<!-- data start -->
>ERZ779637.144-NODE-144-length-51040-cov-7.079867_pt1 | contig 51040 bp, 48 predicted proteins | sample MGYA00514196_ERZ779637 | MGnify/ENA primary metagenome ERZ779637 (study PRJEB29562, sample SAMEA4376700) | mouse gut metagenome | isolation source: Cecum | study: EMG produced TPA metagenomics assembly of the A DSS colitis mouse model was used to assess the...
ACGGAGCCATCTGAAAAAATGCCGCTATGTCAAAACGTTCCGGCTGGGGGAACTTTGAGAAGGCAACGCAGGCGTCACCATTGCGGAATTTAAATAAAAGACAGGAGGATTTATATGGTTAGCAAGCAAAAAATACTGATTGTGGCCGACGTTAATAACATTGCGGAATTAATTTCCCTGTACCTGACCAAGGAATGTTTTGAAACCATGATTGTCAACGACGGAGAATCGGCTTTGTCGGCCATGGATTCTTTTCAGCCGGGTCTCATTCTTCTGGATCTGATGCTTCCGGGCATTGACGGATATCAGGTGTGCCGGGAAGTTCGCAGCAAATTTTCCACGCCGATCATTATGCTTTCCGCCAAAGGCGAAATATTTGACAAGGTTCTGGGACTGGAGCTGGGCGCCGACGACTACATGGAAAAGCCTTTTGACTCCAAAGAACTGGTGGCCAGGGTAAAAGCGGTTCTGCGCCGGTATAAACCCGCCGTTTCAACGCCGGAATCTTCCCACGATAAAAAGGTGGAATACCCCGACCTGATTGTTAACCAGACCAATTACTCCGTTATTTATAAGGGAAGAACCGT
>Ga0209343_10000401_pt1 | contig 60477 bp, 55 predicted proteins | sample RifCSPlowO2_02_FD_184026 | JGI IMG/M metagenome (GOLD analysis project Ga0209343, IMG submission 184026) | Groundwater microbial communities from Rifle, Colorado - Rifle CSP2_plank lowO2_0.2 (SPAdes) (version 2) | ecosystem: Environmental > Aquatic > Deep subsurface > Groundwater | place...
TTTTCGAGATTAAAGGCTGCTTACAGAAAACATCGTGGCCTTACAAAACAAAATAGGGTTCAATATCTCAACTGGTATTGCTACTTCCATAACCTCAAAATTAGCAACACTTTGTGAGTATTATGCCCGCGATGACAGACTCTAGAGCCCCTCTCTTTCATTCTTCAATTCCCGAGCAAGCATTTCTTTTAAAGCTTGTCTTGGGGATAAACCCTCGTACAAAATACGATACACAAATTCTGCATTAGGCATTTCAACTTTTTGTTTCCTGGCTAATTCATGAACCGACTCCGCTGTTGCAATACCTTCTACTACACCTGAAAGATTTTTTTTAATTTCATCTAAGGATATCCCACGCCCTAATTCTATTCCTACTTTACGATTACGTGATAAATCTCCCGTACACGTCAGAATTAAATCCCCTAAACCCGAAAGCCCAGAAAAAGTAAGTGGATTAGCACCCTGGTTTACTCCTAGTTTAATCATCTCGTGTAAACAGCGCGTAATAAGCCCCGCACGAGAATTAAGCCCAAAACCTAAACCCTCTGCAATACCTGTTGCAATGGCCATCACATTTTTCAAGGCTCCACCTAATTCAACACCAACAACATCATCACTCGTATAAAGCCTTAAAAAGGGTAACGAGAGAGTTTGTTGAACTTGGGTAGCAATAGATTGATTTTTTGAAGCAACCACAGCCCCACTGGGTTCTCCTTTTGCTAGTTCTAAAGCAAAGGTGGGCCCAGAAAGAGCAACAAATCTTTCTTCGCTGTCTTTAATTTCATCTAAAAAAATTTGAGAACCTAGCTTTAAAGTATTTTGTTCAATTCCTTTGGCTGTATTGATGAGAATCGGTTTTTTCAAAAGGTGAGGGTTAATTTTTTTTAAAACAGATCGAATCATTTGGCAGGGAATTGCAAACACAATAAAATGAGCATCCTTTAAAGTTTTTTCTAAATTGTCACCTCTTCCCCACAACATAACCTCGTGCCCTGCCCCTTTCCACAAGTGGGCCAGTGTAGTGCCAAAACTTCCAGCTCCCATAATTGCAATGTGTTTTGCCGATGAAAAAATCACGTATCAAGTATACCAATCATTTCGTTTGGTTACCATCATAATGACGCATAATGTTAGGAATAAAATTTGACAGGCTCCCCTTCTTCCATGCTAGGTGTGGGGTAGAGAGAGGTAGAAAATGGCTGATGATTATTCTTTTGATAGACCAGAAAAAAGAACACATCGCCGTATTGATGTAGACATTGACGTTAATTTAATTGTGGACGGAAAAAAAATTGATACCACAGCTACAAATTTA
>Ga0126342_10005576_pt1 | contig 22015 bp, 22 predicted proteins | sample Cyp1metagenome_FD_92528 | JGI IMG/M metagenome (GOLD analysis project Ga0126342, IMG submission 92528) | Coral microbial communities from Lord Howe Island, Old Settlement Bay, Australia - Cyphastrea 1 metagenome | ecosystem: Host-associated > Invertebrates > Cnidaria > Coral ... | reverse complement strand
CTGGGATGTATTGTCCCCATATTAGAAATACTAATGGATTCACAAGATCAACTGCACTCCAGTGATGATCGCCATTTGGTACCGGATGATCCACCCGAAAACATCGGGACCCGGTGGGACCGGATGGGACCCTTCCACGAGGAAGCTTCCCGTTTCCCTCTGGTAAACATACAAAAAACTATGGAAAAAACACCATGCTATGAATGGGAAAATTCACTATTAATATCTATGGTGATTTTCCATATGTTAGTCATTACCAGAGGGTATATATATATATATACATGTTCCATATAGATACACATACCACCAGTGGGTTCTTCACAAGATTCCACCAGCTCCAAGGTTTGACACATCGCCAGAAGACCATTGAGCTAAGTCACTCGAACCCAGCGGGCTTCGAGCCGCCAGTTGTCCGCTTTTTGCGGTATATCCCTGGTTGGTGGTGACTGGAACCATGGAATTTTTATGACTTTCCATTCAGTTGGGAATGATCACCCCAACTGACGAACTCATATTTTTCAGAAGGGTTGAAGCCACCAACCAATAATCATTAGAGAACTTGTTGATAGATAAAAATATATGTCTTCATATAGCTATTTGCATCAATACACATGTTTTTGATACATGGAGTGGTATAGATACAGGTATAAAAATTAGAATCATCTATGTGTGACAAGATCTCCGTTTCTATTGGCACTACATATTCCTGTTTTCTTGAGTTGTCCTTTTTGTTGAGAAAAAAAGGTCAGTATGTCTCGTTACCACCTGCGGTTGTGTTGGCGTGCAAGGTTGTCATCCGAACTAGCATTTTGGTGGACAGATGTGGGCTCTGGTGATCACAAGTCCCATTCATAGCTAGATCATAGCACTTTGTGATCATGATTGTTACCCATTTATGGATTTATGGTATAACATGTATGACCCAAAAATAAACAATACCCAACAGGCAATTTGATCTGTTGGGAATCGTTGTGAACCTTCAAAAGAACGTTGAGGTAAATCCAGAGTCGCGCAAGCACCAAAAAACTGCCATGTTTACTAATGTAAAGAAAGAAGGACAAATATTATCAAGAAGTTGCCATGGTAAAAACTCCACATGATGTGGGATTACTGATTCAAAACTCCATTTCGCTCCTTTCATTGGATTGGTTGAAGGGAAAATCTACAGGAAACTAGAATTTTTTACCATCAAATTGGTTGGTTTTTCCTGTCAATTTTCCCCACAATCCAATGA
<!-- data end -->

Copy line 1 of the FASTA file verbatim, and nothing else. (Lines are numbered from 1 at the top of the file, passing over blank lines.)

>ERZ779637.144-NODE-144-length-51040-cov-7.079867_pt1 | contig 51040 bp, 48 predicted proteins | sample MGYA00514196_ERZ779637 | MGnify/ENA primary metagenome ERZ779637 (study PRJEB29562, sample SAMEA4376700) | mouse gut metagenome | isolation source: Cecum | study: EMG produced TPA metagenomics assembly of the A DSS colitis mouse model was used to assess the...